Networking with others

A major challenge to Odyseus is being the only group that offers services to sex workers in Bratislava from a rights-based perspective. “It is not easy without more people who share our view that sex workers, as well as drug users, people living with HIV, and Roma, are equal members of society,” Jiresova said. “Our biggest victory is that the group is still alive. Foreign support has been very important to our survival.”


Sex workers in Slovakia are highly mobile; many go to Austria, the Czech Republic, or Germany to work. Male sex workers, as well as transsexual or transgender sex workers, often find a much larger and more accepting community in countries near Slovakia. Odyseus now distributes pamphlets informing sex workers about legal, health, and safety issues in countries where they may travel.


Participation in the Sex Workers Advocacy Network of Eastern Europe and Central Asia (SWAN Network) has allowed Odyseus to break its small-country isolation through sharing information and strategies with others. “International support has meant that we can be independent from Slovak moralism or prejudice,” Jiresova said.


“It allows us the freedom to be unafraid to take on issues publicly.” In turn, Odyseus has shared its experiences working for sex workers’ health and rights with others in the harm reduction movement.


Public advocacy from a rights-based perspective

Odyseus’s participation in public debates and the coverage of its activities by the media help dispel prejudices against sex workers. “Our presence in the media also has been very important in terms of building trust with sex workers on the street,” Jiresova said.


“When they see that what we say in our outreach work about the rights of sex workers is the same as what we say in the media, they know they can trust us.”


Odyseus’s advocacy gets results. During a syphilis outbreak in eastern Slovakia, officials blamed Roma settlements and sex workers and required anyone affected to agree to a lengthy and expensive stay in the hospital. Odyseus condemned the scapegoating of Roma communities and sex workers and demanded that outpatient treatment be made available. Officials compromised by making outpatient services available to people referred by Odyseus.


Odyseus has participated in news conferences and public forums, published opinion pieces that address myths and realities about the sex trade, and issued press releases to highlight International AIDS Day, the Day to End Violence Against Sex Workers, and the anniversary of the opening of Klub Podchod.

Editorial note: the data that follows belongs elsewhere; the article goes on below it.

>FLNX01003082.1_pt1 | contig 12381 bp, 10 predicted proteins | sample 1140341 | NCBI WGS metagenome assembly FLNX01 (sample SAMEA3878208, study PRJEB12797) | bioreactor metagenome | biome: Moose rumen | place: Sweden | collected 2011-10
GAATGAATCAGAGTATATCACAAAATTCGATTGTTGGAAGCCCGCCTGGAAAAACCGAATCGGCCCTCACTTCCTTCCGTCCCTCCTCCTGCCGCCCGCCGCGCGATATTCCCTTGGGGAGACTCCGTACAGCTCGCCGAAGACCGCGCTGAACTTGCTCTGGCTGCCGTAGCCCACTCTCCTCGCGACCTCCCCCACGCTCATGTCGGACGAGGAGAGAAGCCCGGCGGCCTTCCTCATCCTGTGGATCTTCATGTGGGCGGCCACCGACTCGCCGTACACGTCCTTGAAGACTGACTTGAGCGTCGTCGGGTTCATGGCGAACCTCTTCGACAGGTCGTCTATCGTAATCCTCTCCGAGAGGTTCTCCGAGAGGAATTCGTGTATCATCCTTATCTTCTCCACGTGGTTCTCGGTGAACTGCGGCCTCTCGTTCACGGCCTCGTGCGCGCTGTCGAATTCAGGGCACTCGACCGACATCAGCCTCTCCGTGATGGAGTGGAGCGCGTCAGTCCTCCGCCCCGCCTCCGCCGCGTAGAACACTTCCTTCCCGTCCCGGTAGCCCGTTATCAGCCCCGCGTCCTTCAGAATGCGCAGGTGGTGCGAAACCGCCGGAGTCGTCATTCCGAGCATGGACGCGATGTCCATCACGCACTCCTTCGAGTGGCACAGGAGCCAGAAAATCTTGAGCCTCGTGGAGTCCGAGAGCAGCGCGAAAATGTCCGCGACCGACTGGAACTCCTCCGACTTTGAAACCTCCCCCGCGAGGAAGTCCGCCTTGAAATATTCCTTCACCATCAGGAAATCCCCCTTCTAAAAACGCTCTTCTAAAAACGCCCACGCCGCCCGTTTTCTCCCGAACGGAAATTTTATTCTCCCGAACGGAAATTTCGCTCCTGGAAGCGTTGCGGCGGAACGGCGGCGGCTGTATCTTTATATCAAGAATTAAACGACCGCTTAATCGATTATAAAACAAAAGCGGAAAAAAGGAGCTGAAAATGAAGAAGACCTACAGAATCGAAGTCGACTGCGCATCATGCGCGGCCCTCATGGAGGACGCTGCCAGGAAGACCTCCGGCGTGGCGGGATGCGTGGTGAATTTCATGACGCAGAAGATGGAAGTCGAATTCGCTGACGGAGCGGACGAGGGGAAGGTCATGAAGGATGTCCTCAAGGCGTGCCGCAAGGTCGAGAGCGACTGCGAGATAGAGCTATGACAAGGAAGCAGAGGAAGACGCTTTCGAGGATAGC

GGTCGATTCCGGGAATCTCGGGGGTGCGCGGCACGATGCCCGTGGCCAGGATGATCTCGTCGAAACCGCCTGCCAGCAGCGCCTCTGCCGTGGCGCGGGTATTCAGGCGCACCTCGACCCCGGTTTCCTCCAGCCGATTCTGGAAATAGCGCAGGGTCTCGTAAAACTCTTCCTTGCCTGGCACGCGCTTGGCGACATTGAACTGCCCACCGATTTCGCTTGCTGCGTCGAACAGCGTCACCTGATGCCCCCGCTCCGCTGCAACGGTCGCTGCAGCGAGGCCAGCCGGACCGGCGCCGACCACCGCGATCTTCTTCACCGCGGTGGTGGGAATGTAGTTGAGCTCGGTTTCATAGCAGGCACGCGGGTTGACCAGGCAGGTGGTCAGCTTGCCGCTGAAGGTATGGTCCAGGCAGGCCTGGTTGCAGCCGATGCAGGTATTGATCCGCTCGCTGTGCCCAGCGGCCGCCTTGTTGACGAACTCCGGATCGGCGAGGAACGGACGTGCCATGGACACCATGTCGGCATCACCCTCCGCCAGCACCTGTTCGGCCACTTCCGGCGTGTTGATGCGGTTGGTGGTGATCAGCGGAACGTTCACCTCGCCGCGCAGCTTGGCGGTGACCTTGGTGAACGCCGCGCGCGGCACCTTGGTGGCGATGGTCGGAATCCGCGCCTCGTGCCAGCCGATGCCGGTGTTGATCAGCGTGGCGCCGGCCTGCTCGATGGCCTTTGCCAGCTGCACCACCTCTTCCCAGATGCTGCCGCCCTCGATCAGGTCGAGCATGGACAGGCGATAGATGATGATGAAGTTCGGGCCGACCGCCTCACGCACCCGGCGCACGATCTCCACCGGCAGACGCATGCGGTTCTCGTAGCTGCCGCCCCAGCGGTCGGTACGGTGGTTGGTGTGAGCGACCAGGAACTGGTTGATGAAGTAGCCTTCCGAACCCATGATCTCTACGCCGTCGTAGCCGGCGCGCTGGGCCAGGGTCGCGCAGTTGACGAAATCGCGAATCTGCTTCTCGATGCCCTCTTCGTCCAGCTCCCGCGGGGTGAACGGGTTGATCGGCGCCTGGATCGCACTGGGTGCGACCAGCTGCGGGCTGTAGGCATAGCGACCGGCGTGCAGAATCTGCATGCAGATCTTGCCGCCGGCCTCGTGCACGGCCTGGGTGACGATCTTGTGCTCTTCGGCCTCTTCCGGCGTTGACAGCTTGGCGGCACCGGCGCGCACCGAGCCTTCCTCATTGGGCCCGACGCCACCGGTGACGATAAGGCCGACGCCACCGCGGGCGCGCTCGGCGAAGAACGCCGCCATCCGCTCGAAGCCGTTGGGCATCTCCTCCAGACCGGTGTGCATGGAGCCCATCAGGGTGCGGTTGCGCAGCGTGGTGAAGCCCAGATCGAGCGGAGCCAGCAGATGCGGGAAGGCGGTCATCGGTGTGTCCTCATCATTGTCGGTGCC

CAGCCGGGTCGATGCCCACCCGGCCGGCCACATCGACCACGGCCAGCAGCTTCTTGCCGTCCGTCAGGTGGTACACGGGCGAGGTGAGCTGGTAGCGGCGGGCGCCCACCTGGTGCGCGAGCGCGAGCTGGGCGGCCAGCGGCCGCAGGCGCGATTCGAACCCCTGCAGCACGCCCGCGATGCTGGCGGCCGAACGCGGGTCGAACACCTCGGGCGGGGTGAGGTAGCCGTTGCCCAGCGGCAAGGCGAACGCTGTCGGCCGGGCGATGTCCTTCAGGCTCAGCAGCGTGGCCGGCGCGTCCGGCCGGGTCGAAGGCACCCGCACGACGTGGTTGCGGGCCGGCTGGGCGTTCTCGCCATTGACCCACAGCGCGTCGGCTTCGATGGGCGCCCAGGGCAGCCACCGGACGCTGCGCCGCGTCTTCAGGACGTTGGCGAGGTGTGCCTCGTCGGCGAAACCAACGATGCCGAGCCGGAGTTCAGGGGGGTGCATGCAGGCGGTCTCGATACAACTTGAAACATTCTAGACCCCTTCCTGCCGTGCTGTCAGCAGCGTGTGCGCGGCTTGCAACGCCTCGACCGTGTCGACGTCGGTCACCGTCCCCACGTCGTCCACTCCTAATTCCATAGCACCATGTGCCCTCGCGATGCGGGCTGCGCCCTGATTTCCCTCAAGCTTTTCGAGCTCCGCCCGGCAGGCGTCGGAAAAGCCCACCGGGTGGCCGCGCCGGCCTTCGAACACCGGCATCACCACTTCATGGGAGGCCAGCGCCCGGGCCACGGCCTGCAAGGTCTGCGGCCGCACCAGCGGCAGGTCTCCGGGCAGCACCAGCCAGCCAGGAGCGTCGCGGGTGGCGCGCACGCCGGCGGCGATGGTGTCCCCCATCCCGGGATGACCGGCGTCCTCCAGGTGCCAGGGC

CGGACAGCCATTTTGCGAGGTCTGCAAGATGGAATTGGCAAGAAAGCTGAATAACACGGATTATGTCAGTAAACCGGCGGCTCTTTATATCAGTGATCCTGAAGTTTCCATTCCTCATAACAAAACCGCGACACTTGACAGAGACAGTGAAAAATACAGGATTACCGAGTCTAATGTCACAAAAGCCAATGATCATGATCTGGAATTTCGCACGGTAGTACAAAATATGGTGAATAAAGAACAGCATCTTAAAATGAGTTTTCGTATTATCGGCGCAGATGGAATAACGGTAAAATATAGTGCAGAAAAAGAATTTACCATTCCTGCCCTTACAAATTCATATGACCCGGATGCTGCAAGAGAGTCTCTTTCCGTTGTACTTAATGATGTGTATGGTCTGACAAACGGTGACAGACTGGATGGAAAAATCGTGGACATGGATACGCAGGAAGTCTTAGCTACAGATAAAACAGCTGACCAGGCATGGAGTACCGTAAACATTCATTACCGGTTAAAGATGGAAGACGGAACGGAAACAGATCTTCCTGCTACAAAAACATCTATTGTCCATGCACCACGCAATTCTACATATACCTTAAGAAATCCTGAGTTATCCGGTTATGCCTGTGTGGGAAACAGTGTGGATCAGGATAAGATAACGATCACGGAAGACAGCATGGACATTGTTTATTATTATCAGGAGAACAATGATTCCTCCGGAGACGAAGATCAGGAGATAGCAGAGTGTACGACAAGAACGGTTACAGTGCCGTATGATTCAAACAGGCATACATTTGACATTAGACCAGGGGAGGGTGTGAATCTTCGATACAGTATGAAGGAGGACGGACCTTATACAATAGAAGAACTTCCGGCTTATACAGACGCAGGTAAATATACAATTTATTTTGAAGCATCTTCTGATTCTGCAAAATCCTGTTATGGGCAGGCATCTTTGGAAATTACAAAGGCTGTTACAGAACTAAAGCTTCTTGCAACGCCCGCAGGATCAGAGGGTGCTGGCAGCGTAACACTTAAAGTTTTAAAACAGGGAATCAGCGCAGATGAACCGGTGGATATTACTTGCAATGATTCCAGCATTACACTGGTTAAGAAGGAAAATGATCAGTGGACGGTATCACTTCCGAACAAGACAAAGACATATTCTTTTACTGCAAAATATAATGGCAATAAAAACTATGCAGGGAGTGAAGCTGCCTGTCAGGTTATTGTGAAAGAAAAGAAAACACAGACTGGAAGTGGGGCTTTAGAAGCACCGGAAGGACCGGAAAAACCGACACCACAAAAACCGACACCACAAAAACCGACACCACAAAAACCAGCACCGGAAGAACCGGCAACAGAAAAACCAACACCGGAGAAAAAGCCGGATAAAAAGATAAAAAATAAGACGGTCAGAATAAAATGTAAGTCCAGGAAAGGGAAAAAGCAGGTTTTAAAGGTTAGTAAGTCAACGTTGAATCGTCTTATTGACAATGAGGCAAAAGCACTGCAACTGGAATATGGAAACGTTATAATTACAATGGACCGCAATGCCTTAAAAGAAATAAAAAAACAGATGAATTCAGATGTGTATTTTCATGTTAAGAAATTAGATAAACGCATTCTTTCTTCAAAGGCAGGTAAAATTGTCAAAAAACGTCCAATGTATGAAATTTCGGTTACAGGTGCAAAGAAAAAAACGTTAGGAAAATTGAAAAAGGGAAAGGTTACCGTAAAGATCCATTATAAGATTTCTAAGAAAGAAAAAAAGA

Lasting change

Odyseus’s most important achievement, according to Jiresova, is that it has increased sex workers’ self-esteem. Sex workers like Rozka now believe they deserve equal treatment and protection from violence and are willing to take a stand.


Jiresova wants to see sex workers in decision-making positions. “The social workers cannot be the ones to lead,” she said. “We support people achieving their freedom and power. We don’t believe in offering services to communities without their involvement.


This is true whether we are targeting services to mothers or to sex workers.” Odyseus has started training sex workers to be project staff in order to turn this vision into a reality. “It can be a very long-term process that can involve investing a lot of time in supporting and empowering someone to take the lead,” Jiresova said. “But it is an important goal and crucial to any meaningful change.”


The law and sex work in Slovakia

1. No laws govern prostitution.

2. City by-laws are often used to fine street sex workers and their clients.

3. Street sex workers report that police frequently extort money from them and their clients.

4. Roma sex workers report that they are often asked for their identity papers and forced to pay off police.

Odyseus Contact:

Lubica Tornoczyova

Email: lubica.tornoczyova@centrum.cz